Equine assisted therapy is an age-old treatment that connects humans and horses with a profound bond unlike any other. It’s a programme that promotes healing by working alongside horses with holistic coaching to help resolve mental, physical and emotional issues - but why are horses used and can they really help?
History of equine assisted therapy
Using horses to encourage and aid recovery dates back to times when horses were used for therapeutic riding in ancient Greece, with literature from 600BC also mentioning the health benefits associated with horse-back riding. Later in 1875, French neurologist Charles Chassaignac discovered how horses could bring about healing properties. He found that horse riding improved a rider’s balance and muscle control, with positive effects for paraplegics and patients who suffered from emotional and neurological disorders.
Since then, horse therapy has been used all over the world to help treat people suffering mental, physical and emotional problems - with many organisations providing services and programmes to encourage equine assisted therapy. Over the last 20 years, psychological therapy has evolved out of equine therapy, with a stronger focus on the emotional stresses and mental challenges that people are facing. More and more individuals are discovering the ways in which empathetic animals can be used in healing and recovery processes, which is why so many are using equine assisted therapy to help a variety of issues. The types of illnesses and disorders that can be supported include: addictions, anger, autism, behavioural problems, low self – esteem, eating disorders, depression and many human development needs.
How does it work?
Equine assisted therapy encourages a new way of thinking. You don’t need to have riding experience and there is normally no horse riding involved in the treatment itself. Horse therapy is more about understanding and interacting with the horses on a deeper level to bring about self-discovery by reflecting on the activities within the treatment programme. Helping with many issues, equine assisted therapy is especially helpful for those looking to make behavioural changes, and as horses don’t respond well to anger, this style of treatment forces people to act in a different way. Equine assisted therapists set up various exercises that challenge ways in which people usually behave. These exercises can be anything from leading the horse in different directions without a lead rope to mucking out and caring for the horse to create an unbreakable relationship. Communicating with horses takes a lot of skill and patience, which is why they are perfect animals for equine assisted therapy. Sensitive and empathetic, horses tend to respond in a similar fashion to the way in which human’s act towards them, and many equine experts claim that horses have the ability to mirror the moods of people.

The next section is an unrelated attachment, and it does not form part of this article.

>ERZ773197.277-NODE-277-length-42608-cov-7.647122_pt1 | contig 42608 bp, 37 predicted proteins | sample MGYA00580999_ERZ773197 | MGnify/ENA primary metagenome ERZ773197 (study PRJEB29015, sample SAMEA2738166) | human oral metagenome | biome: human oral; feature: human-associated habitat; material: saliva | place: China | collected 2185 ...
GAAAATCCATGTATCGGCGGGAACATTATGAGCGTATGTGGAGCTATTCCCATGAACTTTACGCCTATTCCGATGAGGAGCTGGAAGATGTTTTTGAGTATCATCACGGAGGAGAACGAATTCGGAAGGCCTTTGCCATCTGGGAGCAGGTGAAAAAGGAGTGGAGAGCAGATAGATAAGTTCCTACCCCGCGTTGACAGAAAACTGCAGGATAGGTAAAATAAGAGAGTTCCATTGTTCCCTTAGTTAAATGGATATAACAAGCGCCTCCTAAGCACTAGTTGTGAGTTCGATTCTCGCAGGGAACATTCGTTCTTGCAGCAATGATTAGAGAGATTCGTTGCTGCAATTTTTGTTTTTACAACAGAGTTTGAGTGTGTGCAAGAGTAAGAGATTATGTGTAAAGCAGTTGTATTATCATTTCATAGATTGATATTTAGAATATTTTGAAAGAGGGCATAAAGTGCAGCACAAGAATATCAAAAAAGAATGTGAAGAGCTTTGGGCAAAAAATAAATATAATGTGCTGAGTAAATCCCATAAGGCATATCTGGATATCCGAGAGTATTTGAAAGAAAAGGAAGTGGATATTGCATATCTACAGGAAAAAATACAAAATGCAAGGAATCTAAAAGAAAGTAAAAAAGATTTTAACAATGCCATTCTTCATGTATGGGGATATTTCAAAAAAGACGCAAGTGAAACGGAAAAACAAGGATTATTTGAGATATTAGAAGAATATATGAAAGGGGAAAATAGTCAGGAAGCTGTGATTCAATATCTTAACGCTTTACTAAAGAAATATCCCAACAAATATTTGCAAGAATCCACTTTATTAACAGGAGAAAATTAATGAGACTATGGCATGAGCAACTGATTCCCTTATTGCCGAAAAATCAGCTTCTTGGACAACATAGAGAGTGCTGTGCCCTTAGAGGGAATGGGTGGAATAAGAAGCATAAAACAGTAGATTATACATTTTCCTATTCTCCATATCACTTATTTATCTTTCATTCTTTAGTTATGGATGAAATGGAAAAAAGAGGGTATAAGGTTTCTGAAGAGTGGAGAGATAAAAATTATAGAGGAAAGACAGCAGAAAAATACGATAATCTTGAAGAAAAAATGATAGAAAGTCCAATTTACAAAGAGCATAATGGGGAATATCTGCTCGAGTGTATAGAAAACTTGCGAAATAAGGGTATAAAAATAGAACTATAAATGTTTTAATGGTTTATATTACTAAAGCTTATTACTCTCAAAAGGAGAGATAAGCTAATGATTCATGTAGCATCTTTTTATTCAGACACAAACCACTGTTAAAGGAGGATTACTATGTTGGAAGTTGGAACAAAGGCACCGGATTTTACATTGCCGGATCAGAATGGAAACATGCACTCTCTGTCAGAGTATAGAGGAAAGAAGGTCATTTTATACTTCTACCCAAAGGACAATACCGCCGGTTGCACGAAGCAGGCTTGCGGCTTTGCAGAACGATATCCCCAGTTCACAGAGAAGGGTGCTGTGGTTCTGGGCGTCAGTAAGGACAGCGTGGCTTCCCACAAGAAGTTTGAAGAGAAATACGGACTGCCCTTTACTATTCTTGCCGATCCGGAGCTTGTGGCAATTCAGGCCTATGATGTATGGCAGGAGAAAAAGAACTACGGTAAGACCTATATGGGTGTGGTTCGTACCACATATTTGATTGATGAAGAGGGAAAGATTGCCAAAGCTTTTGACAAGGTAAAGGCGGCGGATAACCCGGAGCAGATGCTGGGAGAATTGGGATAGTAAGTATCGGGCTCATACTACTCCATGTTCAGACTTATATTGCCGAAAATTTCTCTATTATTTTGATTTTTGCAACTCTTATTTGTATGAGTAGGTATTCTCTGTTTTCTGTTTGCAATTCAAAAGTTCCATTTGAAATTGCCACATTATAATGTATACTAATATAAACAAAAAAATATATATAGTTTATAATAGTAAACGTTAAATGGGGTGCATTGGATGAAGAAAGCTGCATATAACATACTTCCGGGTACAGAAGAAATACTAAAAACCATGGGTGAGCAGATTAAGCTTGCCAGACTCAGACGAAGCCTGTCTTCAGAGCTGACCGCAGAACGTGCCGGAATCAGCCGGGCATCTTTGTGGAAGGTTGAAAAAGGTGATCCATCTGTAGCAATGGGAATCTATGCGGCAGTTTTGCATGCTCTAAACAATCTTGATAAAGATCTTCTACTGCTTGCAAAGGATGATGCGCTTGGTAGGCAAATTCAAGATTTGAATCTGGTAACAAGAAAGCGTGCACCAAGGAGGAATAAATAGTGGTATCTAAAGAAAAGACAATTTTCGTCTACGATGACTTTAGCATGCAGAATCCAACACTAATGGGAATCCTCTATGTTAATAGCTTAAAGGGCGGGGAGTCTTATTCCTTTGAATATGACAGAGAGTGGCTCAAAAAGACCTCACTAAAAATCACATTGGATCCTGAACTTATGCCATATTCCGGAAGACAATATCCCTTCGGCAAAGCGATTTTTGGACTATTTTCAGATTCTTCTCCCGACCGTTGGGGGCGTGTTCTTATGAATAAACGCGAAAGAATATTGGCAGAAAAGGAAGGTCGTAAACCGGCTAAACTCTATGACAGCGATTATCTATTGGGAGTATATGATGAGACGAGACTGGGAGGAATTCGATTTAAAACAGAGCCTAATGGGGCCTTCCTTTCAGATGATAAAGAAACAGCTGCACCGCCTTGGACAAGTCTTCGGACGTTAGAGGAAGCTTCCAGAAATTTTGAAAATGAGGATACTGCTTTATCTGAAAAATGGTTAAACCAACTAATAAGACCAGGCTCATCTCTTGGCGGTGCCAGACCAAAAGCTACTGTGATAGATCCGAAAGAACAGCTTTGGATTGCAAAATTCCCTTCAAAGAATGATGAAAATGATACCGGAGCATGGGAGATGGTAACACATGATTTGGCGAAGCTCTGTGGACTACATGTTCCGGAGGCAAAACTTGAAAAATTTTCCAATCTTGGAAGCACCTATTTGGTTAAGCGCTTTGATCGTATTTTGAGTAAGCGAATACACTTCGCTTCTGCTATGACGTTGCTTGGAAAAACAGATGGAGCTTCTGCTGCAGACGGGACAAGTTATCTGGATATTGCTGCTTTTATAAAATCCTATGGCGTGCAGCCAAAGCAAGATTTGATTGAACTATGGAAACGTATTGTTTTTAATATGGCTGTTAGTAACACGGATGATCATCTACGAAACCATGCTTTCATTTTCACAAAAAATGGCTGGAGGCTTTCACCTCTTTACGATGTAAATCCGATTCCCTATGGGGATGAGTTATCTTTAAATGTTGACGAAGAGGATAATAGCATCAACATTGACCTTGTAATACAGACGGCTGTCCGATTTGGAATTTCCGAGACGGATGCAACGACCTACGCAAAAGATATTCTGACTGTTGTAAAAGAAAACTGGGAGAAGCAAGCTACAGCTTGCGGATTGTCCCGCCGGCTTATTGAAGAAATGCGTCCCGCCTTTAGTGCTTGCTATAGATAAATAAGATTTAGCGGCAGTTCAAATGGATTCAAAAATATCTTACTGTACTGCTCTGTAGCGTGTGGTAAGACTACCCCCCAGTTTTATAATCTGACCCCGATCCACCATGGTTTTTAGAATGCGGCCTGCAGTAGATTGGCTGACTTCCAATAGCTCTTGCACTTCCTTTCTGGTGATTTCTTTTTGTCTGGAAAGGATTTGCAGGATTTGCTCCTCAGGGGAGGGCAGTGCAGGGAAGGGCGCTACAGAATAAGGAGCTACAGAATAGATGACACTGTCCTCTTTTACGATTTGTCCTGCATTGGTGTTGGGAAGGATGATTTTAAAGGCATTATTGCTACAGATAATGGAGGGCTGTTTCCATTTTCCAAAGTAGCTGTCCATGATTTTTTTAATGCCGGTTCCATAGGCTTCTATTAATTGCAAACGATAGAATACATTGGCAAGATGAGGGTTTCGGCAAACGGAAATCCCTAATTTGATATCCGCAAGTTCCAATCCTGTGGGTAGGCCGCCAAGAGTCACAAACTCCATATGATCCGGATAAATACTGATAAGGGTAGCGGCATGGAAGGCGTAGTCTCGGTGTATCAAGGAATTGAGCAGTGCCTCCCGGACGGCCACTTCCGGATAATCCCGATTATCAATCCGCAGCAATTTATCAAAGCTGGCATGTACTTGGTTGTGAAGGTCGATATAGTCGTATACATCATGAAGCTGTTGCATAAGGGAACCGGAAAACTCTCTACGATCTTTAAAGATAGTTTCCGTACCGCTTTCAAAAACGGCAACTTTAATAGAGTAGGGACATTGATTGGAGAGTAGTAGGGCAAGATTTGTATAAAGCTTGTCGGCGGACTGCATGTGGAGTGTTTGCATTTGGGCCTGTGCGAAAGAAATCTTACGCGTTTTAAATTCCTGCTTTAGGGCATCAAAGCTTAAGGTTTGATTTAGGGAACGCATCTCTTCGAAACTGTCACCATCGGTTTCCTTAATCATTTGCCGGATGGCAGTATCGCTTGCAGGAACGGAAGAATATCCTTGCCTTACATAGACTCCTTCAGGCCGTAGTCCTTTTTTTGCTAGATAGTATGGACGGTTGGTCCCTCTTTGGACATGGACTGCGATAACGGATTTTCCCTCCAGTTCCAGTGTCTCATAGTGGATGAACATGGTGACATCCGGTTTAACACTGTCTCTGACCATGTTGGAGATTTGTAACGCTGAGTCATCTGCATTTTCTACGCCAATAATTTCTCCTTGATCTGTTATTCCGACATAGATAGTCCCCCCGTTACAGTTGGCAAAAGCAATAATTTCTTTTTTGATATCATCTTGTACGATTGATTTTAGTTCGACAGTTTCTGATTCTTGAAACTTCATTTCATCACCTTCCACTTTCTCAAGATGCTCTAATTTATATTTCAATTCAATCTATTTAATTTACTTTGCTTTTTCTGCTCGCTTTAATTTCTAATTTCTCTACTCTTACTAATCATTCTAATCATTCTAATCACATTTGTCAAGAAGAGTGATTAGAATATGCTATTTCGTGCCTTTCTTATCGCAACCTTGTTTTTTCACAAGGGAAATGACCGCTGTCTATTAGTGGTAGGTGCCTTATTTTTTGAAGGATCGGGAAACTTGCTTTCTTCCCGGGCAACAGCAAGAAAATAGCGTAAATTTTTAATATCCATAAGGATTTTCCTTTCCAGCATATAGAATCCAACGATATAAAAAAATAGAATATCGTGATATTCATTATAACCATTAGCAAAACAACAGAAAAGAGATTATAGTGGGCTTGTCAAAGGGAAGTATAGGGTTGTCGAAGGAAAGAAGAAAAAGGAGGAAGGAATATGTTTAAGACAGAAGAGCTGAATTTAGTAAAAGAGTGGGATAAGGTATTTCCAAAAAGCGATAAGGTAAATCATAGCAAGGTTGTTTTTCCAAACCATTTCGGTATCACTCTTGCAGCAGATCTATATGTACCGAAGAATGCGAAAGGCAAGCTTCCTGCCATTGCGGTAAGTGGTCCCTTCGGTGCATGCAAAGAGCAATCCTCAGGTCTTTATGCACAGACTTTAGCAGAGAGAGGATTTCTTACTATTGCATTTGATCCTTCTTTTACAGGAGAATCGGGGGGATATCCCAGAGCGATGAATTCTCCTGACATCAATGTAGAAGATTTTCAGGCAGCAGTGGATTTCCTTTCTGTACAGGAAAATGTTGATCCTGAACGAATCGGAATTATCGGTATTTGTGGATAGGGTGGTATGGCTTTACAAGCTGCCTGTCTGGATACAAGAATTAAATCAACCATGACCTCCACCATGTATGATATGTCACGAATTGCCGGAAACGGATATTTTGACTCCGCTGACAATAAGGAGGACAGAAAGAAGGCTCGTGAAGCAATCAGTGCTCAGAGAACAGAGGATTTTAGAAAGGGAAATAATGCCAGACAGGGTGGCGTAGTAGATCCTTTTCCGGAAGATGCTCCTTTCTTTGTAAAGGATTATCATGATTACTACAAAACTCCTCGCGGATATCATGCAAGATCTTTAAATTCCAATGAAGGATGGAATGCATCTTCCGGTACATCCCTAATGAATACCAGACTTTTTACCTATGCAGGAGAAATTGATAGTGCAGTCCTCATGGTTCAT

Horses are non-judgemental and honest animals with calming and therapeutic qualities that make them ideal for therapy sessions. Equine assisted therapy uses their gentle natures to rebuild trust and confidence in people suffering a multitude of issues, helping to create bonds that can last a lifetime.
Horses are used for a number of reasons, from their overwhelming size to the fact that they can be extremely loyal and loving to humans. As powerful animals, they can be extremely intimidating which is the first challenge most people have to overcome as soon as they start therapy. Trusting horses and learning to work together can be a real sense of achievement, and overcoming the initial fear of their size can often be the first step to recovery for many. Horses also have their own personality and characteristics. They can be stubborn, shy, extrovert and friendly - all of which make them the perfect companion during equine assisted therapy treatment as they provide a vast opportunity for growth and self-discovery.
As herd animals, horses naturally desire companionship and want to create relationships when they can – this alone makes them ideal animals to work with during therapy sessions as they will work hard alongside you to create a bond for life. Their innate ability to mirror the thoughts and behaviours of people means that horses can read body language, and often respond immediately. Horses are sensitive to emotions and won’t welcome negative actions or attitudes. It’s this characteristic that helps people in therapy work towards changing the way they behave and reflect on the way in which they approach certain situations.
Therapeutic benefits of equine assisted therapy
Working with horses can have an enormous physical and emotional impact on people facing challenges in their life that they want to address. There are many benefits of equine assisted therapy, including the below:
- Confidence building
- Improved self-esteem
- Improves attention
- Anger management
- Behavioural changes
- Problem solving
- Creative thinking
Equine assisted therapy is an experimental therapy that is becoming increasingly popular with many people seeing effective and successful results. An alternative treatment to most clinical methods, the environment is extremely different to what most people are used to, which is why it helps encourage positive and creative thinking on the road to self-discovery.
Do you know anyone who has tried equine assisted therapy or are you looking for a different method of therapy to try yourself? Get in touch with your comments below!